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The Seagull: Can Chekhov be made our contemporary?

2.5 out of 4 stars

Written by
Anton Chekhov, adapted by Peter Hinton
Directed by
Peter Hinton
Actors
Lucy Peacock
Venue
Segal Centre
City
Montreal

Constantine is now an angry performance artist in a Pussy Riot T-shirt, while Arkadina is a Stratford Festival actress who name-drops Christopher Plummer. Masha may still be all dressed in black and in mourning for her life, but now she deals with her sadness by taking tokes from a one-hitter instead of snorting snuff.

Toto Totoyevich, I've a feeling we're not in Czarist Russia any more.

Director Peter Hinton's new version of The Seagull – Anton Chekhov's 1896 tragicomic classic about unfulfilled artists and unrequited love on a crumbling estate – is what is generally referred to as an updated production. But the other way to think about it is that it is a production that restores the play's contemporaneity.

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The Seagull was not originally written as a period piece, but a play set in the present. It is filled it with references to real Russians that, for his adaptation, Hinton has swapped for current Canadian ones.

So Arkadina (a preening and perfectly cast Lucy Peacock) brags about of acting with "Chris," while the empathetic doctor Dorn (a wonderful Patrick McManus) is accused of walking around like "he thinks he's Jian Ghomeshi or something."

This is a case of moving further away from Chekhov's words, but closer to his intentions – and the best part of the approach is that The Seagull, for once, actually seems like the comedy that the Russian playwright claimed it was. The first scene in which Constantine's performance is undercut by his mother's attention-grabbing outbursts is certainly laugh-out-loud funny – at least, until we realize that younger artist (played by Patrick Costello) is taking everything deadly seriously.

Indeed, Hinton's production is a study of the eternal generation gap between the seriousness of youth and the inherent comedy of age. Everyone's in love with someone elusive, at least emotionally – the estate manager's daughter Masha with Constantine; Constantine with girl-next-door Nina; Nina with the writer and Arkadina's lover, Trigorin; Arkadina with herself – but it's only the young characters who pay a price.

Eo Sharp's striking if somewhat clumsy set gives us two patches of trees with scribbled-upon panels in between. At first, Hinton's staging is similarly non-representational – with Constantine pushing a moon made out of an exercise ball hanging on a long rope into the sky.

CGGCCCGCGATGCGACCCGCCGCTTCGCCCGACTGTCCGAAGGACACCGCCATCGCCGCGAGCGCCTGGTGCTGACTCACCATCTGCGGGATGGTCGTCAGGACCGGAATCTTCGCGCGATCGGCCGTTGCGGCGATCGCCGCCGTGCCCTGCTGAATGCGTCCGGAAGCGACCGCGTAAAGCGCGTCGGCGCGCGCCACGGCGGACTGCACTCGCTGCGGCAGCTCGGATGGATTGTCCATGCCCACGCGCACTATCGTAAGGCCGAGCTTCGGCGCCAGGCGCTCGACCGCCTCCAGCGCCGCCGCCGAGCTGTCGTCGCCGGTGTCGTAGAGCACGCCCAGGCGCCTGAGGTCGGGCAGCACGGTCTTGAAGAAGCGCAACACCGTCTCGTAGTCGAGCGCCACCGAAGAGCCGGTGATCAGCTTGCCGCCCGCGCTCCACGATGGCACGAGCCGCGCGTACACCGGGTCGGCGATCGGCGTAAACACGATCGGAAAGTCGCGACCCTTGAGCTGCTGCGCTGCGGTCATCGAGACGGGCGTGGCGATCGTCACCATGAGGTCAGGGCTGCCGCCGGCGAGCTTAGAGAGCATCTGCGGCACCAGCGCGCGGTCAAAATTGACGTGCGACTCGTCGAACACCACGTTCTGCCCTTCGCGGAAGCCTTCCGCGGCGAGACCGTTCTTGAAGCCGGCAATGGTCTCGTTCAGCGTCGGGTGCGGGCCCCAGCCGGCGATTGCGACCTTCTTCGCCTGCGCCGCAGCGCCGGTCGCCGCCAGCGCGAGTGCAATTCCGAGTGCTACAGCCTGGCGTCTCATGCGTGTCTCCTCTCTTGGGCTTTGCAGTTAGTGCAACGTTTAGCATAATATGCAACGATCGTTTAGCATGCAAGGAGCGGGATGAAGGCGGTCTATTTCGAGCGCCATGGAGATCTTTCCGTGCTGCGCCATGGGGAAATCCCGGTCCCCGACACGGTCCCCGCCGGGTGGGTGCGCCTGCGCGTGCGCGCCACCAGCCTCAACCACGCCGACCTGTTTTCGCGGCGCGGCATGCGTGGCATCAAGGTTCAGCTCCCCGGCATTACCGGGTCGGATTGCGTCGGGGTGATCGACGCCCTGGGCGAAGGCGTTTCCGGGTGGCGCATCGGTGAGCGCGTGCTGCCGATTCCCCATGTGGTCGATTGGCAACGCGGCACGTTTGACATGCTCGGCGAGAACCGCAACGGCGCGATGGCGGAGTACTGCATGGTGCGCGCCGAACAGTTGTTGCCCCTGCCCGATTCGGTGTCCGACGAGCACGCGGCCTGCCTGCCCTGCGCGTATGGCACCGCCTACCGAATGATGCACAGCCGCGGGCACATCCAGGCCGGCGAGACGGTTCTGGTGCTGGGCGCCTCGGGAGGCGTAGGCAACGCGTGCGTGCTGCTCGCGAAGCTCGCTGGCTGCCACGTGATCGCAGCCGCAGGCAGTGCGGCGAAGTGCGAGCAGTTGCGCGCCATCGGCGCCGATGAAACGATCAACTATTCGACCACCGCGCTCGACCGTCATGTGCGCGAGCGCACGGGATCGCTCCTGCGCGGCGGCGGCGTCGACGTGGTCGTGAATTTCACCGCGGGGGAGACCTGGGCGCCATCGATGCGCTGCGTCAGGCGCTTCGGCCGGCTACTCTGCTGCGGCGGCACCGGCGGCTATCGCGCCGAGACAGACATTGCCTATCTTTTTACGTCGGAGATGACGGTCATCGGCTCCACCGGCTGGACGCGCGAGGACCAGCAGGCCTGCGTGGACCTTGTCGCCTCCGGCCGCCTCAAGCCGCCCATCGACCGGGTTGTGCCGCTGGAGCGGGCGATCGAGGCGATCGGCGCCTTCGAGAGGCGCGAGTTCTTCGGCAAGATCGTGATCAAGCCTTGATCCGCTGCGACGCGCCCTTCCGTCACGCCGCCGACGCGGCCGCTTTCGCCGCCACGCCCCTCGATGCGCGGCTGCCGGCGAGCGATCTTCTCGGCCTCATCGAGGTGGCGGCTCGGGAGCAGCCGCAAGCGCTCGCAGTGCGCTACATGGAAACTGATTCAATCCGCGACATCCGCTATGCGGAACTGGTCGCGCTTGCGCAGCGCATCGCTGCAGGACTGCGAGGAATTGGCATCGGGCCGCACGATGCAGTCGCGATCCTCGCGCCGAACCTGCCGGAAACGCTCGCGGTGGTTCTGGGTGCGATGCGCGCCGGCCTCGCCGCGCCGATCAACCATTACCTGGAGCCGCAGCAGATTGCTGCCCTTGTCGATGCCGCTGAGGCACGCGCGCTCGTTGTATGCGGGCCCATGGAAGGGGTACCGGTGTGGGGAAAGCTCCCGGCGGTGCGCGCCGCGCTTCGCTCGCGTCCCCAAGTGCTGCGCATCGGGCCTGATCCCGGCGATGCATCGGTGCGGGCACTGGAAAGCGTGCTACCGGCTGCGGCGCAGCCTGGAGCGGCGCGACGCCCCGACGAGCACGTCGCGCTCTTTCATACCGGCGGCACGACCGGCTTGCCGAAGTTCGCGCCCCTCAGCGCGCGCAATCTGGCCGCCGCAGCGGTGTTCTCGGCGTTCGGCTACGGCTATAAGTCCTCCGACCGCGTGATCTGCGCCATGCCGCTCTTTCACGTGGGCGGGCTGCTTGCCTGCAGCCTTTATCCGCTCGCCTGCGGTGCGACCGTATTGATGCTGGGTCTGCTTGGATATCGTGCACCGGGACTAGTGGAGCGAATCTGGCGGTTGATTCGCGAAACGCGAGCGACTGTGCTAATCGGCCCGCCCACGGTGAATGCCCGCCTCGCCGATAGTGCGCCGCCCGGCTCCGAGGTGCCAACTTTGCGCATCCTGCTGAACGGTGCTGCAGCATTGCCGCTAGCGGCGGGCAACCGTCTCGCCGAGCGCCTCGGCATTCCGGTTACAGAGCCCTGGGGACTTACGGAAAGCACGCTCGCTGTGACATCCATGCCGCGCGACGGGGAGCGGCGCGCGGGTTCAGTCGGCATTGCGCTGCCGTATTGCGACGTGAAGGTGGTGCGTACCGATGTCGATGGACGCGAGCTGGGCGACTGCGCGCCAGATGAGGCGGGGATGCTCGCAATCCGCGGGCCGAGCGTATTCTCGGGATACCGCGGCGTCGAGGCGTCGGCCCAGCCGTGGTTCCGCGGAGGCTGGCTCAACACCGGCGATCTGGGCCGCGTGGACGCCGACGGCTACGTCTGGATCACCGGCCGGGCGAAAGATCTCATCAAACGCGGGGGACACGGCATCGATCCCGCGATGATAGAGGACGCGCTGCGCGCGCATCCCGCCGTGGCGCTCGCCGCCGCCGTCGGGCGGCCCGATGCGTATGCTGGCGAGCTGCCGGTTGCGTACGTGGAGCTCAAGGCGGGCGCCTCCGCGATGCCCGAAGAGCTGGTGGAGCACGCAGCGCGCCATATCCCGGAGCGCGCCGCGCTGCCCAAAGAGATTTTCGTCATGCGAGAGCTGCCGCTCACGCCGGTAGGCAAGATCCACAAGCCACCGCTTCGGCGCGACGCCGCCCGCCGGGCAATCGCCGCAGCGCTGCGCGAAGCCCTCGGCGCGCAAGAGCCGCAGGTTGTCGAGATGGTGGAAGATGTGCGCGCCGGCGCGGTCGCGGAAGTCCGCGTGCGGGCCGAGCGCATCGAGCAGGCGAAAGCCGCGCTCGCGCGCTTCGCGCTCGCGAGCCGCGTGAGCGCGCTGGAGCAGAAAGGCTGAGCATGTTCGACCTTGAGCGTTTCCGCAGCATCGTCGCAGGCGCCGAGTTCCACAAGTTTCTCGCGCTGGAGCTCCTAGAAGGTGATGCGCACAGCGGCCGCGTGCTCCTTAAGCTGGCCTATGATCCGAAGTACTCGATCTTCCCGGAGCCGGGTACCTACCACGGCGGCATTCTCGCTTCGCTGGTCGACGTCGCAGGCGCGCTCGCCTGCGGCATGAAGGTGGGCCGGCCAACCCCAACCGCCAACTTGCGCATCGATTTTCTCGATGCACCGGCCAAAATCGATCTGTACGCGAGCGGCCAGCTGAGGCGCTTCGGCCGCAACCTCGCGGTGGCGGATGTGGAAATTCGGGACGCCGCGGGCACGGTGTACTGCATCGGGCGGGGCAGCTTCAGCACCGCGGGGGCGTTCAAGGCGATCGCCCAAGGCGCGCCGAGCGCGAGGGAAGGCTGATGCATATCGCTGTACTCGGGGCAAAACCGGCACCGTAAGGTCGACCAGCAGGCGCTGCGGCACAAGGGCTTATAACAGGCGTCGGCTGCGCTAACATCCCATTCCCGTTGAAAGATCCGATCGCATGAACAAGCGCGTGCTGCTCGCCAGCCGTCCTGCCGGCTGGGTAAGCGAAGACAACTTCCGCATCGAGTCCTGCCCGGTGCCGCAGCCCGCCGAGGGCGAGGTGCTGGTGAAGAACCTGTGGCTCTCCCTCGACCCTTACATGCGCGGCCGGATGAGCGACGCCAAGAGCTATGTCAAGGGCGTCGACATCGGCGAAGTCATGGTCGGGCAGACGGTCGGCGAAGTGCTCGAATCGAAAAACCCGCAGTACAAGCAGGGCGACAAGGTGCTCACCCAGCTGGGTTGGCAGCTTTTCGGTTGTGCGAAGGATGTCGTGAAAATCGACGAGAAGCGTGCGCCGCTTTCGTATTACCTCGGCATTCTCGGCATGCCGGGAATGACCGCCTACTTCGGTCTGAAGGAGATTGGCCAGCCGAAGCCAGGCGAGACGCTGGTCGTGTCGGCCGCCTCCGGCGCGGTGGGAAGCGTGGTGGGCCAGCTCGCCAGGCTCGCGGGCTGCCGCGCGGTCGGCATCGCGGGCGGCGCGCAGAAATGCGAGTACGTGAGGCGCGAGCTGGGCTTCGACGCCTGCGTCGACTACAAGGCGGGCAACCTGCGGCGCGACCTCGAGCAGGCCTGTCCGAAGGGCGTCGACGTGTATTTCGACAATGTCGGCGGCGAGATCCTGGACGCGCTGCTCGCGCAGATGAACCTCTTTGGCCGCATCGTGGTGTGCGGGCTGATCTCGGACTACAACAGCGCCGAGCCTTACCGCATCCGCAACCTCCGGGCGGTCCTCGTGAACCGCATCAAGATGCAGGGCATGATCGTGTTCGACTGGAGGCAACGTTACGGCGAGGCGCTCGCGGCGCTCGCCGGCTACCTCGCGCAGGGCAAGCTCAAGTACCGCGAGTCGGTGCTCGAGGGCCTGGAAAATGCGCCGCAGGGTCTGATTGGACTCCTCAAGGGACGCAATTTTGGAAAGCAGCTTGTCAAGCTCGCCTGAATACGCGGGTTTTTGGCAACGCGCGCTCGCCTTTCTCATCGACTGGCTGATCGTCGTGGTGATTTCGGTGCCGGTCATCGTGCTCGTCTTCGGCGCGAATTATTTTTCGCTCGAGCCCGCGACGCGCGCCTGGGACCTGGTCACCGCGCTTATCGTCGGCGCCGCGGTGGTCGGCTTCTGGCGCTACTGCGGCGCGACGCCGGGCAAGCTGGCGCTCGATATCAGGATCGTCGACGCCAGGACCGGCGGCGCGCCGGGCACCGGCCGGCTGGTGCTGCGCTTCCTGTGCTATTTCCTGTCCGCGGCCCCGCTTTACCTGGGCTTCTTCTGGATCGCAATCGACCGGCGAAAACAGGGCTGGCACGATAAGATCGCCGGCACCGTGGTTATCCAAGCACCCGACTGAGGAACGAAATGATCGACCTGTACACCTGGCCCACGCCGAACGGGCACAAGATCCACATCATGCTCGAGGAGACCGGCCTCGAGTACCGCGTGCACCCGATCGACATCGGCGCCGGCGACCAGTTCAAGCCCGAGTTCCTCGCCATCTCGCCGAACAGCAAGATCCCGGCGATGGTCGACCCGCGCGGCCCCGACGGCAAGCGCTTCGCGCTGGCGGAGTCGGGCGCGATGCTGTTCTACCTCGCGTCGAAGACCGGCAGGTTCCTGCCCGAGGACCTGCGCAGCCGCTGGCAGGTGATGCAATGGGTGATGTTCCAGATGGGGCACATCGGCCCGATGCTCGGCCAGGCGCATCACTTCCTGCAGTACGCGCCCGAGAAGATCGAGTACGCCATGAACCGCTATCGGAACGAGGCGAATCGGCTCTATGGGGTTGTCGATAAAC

Gradually, however, the production becomes more tethered to reality and the problems with Hinton's adaptation begin to dilute its pleasures. These 21st-century Canadians with Russian names fit uneasily in this late 19th-century four-act dramatic structure.

Instead of being set on an estate, this Seagull takes place on the Niagara fruit farm turned winery owned by a retired judge named Sorina (Diane D'Aquila). Her antagonistic relationship with the winery's mad manager Shamraev (Michel Perron, over-the-top as per usual) never quite makes sense. Likewise, Simon Medvedenko, the penniless schoolteacher rejected by Masha, is hard to believe in this context – and not just because the effortlessly charismatic Andrew Shaver has been cast in the role, looking dapper in an Expos cap. Who wouldn't want to marry an Ontario schoolteacher today? Pension city!

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For me, the final straw was when Constantine was praised for getting a story published in Saturday Night magazine. I was plunged into a the character's black moods upon realizing that this production made it to the stage without a single person involved pointing out that periodical sadly stopped publishing in 2005.

In short, Hinton's script is in need of another draft and an outside pair of eyes – as well as 40 minutes of fat trimmed from its over three-hour running time. Then it might be sensational, rather than a slog. But the production has its appeals, especially the younger actors: Krista Colosimo walks around as if she's always dragging a weighted-down scarf behind her as Masha; Costello is a bent nail that just can't straighten as Constantine; and Shannon Currie is truly gull-like as Nina, circling the stage, her eyes darting out in all directions, desperately looking for a safe place to land on this hostile estate.

Follow me on Twitter: @nestruck

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About the Author
Theatre critic

J. Kelly Nestruck is The Globe's theatre critic. More

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